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Google Makes Everyone an Android Dev

By Richard Adhikari
Jul 12, 2010 11:19 AM PT

Google on Monday threw open its App Inventor beta program to the public.

Google Makes Everyone an Android Dev

The tools used in this program let the user create mobile apps for the Android operating system, even if the user has very little programming knowledge.

The App Inventor program's tools use a visual programming approach and code blocks that developers put together to create a program.

App Inventor Technology

The blocks editor used in App Inventor leverages the Open Blocks Java library. Open Blocks is an extendable framework for graphical block programming systems put forth by MIT graduate student Ricarose Vallarta Roque in her master's thesis in 2007.

Open Blocks lets app developers build and iterate their own graphical block programming systems by specifying a single XML file, freeing them to focus more on system design than on details of the implementation. Open Blocks is distributed by the Massachusetts Institute of Technology's Scheller Teacher Education Program.

The compiler that translates the visual blocks language for implementation on Android uses the Kawa Language Framework.

The Kawa Language Framework is written in Java for implementing high-level dynamic languages, which it compiles into Java bytecodes. It runs on a Java virtual machine. Kawa itself is an implementation of Scheme, a dialect of the LISP programming language. It is distributed as part of the Gnu Operating System by the Free Software Foundation.

App Inventor provides access to a GPS location sensor so users can build location-sensitive apps. It also provides a way for users to communicate with the Web. Web app developers can write Android apps that communicate with their favorite websites, Google said.

Using App Inventor

People can build any app they want with App Inventor, according to Google. The App Inventor team has created blocks for just about everything you can do with an Android phone, the company said.

The team has also created blocks for doing "programming-like stuff" such as storing information, repeating actions, performing actions under certain conditions, and talking to services such as Twitter, Google said.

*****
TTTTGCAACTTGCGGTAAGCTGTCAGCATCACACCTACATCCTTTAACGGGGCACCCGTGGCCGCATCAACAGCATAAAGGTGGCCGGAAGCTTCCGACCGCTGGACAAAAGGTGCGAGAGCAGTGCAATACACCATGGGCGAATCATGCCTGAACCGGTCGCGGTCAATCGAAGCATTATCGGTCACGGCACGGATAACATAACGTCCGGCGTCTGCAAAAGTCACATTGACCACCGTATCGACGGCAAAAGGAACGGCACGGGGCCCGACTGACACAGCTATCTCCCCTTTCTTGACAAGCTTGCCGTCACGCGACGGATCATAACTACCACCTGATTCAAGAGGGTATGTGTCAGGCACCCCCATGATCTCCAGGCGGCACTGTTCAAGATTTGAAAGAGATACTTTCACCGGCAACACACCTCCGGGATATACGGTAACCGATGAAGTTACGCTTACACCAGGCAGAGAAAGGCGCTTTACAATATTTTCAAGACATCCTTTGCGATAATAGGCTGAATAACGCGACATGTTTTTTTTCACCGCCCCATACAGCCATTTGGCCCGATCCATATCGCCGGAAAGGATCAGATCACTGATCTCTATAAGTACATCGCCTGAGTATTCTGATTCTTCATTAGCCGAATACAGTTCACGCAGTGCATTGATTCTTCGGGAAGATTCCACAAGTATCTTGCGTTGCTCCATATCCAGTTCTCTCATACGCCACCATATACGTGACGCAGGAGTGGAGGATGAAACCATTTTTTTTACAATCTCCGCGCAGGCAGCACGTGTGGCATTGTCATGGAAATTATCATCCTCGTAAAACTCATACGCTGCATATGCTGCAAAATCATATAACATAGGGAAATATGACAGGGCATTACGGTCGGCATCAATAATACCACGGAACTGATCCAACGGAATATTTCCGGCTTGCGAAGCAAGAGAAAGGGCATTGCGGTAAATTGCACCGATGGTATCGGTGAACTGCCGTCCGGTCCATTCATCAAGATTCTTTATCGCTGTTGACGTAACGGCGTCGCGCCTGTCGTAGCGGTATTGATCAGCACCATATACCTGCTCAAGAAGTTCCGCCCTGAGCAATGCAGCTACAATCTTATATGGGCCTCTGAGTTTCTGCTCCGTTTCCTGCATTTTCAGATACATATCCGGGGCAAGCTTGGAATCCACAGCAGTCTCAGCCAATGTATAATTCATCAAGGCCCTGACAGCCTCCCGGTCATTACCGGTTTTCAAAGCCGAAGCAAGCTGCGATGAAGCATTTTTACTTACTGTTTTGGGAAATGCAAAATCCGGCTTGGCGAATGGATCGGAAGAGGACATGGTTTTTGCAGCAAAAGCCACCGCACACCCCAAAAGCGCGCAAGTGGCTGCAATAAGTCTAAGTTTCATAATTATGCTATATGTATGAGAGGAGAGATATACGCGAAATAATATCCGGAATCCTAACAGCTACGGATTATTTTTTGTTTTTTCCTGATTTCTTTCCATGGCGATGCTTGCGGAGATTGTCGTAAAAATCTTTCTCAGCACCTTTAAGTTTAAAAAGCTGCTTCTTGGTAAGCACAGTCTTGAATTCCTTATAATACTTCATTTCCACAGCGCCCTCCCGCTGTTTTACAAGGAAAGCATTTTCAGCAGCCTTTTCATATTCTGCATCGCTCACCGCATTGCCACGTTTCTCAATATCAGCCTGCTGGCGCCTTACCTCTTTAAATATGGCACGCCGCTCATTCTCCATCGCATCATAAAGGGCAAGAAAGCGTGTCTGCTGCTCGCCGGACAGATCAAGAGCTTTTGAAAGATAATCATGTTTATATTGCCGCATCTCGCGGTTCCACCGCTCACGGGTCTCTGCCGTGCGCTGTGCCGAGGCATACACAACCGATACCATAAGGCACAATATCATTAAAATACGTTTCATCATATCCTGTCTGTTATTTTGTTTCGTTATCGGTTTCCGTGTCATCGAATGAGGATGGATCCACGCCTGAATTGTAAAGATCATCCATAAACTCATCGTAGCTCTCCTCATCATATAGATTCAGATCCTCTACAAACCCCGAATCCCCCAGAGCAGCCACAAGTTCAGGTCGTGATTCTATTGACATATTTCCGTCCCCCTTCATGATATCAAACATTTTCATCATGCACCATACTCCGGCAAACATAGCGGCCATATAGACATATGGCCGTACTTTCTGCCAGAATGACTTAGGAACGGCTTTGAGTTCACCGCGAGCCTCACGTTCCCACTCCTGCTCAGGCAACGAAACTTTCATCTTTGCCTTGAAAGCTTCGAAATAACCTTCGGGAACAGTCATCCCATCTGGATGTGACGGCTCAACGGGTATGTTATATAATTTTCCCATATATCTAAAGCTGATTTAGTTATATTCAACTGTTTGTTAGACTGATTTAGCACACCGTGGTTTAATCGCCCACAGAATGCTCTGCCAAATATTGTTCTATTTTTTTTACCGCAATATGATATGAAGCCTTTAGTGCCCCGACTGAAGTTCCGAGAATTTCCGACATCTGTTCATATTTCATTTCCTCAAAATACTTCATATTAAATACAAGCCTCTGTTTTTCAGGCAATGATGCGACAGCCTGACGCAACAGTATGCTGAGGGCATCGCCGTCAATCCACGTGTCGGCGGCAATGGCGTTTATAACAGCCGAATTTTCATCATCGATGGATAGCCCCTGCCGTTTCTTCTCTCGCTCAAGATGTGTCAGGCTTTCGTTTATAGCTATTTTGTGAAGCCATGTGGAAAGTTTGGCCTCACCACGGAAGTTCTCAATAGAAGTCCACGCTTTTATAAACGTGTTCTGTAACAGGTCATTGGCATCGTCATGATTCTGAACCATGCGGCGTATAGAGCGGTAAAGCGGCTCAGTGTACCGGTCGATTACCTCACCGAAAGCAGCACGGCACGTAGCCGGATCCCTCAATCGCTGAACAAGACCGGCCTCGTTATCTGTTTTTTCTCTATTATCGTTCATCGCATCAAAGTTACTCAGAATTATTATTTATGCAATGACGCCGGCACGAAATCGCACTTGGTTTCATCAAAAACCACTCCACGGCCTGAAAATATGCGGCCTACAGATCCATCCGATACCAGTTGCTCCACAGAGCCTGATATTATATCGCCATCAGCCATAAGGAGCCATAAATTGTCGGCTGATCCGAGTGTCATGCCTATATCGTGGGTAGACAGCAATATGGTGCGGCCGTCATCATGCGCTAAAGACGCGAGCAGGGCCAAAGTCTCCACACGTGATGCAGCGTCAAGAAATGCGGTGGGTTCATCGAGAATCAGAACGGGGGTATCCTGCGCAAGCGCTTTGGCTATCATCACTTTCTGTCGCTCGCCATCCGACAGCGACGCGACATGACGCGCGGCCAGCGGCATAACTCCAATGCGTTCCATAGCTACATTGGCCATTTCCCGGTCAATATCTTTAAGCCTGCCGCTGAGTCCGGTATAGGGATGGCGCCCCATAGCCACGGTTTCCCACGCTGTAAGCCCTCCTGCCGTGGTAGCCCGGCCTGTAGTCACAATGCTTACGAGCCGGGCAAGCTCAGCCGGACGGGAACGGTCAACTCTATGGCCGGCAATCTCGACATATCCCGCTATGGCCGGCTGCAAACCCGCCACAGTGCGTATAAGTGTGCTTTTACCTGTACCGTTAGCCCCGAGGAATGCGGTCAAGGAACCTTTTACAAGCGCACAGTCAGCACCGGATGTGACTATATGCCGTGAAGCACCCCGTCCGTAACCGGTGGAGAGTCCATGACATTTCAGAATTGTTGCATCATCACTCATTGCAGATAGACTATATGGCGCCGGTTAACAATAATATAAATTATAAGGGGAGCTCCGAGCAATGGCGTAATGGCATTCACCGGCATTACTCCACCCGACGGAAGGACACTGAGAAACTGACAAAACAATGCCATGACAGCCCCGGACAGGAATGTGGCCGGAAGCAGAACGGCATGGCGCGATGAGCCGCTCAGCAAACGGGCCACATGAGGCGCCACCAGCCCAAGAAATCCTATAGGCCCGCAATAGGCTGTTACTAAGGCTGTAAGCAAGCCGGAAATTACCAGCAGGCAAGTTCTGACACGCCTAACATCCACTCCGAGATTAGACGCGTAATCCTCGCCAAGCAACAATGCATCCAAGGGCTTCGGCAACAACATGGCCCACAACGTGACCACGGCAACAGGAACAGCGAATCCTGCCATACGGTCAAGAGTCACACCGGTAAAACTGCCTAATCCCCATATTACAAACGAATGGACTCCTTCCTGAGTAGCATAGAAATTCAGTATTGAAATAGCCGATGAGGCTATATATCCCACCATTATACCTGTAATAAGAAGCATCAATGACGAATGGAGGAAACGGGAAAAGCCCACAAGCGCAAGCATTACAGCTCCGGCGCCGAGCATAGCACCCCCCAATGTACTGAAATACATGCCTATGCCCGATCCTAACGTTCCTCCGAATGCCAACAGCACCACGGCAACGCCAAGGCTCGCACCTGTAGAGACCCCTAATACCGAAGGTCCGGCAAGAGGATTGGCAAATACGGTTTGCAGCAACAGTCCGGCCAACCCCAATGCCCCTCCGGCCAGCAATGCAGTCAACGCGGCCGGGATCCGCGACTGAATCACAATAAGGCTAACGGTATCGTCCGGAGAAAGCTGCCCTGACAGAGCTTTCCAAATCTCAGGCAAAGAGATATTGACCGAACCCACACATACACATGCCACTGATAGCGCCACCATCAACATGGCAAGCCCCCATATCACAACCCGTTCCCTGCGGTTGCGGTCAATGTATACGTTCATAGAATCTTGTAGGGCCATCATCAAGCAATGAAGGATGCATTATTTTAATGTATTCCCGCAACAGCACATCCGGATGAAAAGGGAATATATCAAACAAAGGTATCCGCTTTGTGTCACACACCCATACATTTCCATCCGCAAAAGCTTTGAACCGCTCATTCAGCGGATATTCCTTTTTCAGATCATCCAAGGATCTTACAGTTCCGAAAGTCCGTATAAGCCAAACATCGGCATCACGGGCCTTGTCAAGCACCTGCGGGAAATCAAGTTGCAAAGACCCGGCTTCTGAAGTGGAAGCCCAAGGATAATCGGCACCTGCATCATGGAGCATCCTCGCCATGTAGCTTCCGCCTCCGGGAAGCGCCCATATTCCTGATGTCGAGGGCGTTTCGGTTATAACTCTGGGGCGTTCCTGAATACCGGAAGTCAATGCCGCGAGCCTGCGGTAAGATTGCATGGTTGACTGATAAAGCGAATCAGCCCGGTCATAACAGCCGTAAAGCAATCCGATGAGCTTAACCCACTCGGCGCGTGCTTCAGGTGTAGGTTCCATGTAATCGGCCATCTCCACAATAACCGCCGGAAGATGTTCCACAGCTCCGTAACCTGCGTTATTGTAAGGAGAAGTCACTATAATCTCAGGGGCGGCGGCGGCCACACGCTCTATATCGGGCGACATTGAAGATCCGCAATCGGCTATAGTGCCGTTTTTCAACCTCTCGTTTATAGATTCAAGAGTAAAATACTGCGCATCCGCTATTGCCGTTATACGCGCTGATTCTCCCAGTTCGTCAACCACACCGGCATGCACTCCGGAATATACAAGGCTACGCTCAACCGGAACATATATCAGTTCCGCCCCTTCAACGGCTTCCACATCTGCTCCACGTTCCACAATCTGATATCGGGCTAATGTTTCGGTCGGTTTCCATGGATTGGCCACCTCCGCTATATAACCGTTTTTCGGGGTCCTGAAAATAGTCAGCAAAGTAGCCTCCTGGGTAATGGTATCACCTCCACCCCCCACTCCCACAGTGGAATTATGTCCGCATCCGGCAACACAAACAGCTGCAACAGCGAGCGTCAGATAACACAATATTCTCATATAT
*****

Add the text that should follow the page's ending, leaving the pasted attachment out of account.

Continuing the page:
Users can create games, quiz apps and leverage Android's text-to-speech capabilities.

To use App Inventor, you have to first fill in a form and sign up for the beta here. The form focuses strongly on educators.

Before using App Inventor, users have to link their smartphones to their PCs or Macs through the USB port.

The App Inventor Backstory

Google has been testing out App Inventor in classrooms around the United States for the past year.

Sample apps built during this time include DROIDMuni, an app that displays schedules for the San Francisco transit system; ParkIT, which lets users locate their car on their Android phone; and Super Hero Game, a quiz game that tests the player's knowledge about superheroes. All three were created by students at the University of San Francisco.

Other schools participating in the test program, which kicked off in June 2009, include the University of Colorado at Boulder, Georgia Tech, Harvard University, Mills College and MIT.

Vox Populi Est Perturbo

Throwing open app development to the masses may be democratic, but it could spell trouble for Google.

"This could open the door to a massive amount of junk," warned Rob Enderle, principal analyst at the Enderle Group. "Recall that it was junk games that killed off the Atari game platform, which was dominant in the '80s and '90s.

"Google has a habit of testing in real time with real users and not anticipating problems," Enderle told LinuxInsider.

To remedy this situation, Google needs to have a robust quality assurance process that ensures users of apps that these apps won't do their devices harm. However, doing that isn't as simple as it sounds.

"Given the number of apps that are likely to be created, this will be a daunting task," Enderle explained.

"Yes indeed, there will be very poorly written apps emerging, but there are a ton of inferior products on the market," Randy Abrams, director of technical education at ESET, told LinuxInsider. "It is, and will always be, up to the end user to exercise caution and discretion in what they install on their computers, and the Android smartphone is a computer."

The real problem with App Inventor is that Google could make off with the intellectual property of the app developers, Abrams told LinuxInsider.

"My concern, if I was a developer, would be that Google would take my ideas to make products without having to pay for the intellectual property," Abrams explained. "Google has a history of starting licensing agreements along the lines of 'your soul is ours.'"

Google did not respond to requests for comment by press time.


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